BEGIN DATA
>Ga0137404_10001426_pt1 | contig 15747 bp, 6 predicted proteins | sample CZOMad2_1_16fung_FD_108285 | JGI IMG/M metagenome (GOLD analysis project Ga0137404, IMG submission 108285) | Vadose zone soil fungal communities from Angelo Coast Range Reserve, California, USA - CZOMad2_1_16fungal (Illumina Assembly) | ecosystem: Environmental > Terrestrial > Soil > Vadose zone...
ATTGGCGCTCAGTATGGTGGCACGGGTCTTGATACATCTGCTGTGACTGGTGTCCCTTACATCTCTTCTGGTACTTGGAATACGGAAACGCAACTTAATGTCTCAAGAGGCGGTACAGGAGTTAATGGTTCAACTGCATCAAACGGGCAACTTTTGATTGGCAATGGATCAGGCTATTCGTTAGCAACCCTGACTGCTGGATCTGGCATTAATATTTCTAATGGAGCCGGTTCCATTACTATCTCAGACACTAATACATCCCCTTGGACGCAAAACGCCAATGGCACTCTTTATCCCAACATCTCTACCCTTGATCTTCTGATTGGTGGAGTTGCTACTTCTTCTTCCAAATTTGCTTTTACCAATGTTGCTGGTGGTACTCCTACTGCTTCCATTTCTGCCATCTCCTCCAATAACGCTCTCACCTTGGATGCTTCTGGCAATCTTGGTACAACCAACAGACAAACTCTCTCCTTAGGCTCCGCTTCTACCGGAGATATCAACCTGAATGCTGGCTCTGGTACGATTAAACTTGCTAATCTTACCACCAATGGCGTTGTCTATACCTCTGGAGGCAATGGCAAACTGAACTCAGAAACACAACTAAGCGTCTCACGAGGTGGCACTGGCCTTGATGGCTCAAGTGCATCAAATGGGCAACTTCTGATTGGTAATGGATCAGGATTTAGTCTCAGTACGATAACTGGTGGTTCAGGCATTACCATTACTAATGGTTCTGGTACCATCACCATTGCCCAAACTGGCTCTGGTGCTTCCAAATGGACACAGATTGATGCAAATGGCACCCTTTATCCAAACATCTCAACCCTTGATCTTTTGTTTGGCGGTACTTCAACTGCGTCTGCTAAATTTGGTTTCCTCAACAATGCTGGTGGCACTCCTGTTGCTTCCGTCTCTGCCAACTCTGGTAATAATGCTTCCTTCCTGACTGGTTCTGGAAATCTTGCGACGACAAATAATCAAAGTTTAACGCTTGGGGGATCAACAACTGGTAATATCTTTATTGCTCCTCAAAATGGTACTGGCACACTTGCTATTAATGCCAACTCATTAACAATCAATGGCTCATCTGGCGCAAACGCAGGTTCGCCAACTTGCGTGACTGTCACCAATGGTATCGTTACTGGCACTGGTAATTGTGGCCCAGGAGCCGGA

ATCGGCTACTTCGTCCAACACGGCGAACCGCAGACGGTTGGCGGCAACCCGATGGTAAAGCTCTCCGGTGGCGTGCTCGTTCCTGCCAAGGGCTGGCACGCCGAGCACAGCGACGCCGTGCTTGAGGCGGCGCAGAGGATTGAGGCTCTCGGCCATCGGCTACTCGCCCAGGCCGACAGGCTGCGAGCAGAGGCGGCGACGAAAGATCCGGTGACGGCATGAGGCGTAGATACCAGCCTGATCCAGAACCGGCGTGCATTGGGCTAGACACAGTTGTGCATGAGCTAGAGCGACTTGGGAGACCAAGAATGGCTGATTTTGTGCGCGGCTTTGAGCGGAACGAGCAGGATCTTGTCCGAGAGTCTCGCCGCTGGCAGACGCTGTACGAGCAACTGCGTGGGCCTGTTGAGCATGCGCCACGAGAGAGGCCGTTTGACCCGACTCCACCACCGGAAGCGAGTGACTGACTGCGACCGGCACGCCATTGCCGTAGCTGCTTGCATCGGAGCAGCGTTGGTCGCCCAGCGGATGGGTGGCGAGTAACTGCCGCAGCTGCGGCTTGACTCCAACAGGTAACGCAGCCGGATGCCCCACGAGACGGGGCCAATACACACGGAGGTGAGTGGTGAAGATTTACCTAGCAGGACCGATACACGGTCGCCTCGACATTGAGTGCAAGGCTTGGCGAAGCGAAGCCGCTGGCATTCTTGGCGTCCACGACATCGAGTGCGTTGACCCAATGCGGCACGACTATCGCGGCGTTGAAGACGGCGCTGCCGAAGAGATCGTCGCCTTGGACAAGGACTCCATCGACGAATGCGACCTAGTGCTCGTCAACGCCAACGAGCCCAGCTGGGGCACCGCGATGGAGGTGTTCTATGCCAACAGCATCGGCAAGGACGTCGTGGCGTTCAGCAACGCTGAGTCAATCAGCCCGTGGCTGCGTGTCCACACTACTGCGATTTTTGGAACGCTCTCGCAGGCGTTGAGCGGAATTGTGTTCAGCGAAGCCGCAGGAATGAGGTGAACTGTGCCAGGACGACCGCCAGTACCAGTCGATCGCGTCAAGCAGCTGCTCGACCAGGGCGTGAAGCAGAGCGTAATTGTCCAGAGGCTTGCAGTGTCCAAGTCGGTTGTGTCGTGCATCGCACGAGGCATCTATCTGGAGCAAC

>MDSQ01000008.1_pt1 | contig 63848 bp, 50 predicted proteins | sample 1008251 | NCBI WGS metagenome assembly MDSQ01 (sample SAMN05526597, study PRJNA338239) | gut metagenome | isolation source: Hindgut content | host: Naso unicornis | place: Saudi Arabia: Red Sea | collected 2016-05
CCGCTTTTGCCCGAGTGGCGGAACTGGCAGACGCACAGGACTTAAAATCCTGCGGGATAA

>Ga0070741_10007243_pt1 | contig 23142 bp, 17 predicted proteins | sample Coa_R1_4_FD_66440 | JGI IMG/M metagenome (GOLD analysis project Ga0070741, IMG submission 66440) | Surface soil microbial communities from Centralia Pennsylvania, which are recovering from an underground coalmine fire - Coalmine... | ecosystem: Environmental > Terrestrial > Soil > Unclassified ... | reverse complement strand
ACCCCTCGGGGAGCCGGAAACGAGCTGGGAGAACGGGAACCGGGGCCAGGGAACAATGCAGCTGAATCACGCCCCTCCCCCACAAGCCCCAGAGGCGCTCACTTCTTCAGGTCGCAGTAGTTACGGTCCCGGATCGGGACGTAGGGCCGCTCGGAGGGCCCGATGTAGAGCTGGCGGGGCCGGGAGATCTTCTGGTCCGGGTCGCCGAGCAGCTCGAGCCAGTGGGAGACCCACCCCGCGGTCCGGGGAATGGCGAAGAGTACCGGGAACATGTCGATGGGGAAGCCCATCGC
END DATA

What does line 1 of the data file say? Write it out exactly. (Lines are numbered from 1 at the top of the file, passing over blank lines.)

>Ga0137404_10001426_pt1 | contig 15747 bp, 6 predicted proteins | sample CZOMad2_1_16fung_FD_108285 | JGI IMG/M metagenome (GOLD analysis project Ga0137404, IMG submission 108285) | Vadose zone soil fungal communities from Angelo Coast Range Reserve, California, USA - CZOMad2_1_16fungal (Illumina Assembly) | ecosystem: Environmental > Terrestrial > Soil > Vadose zone...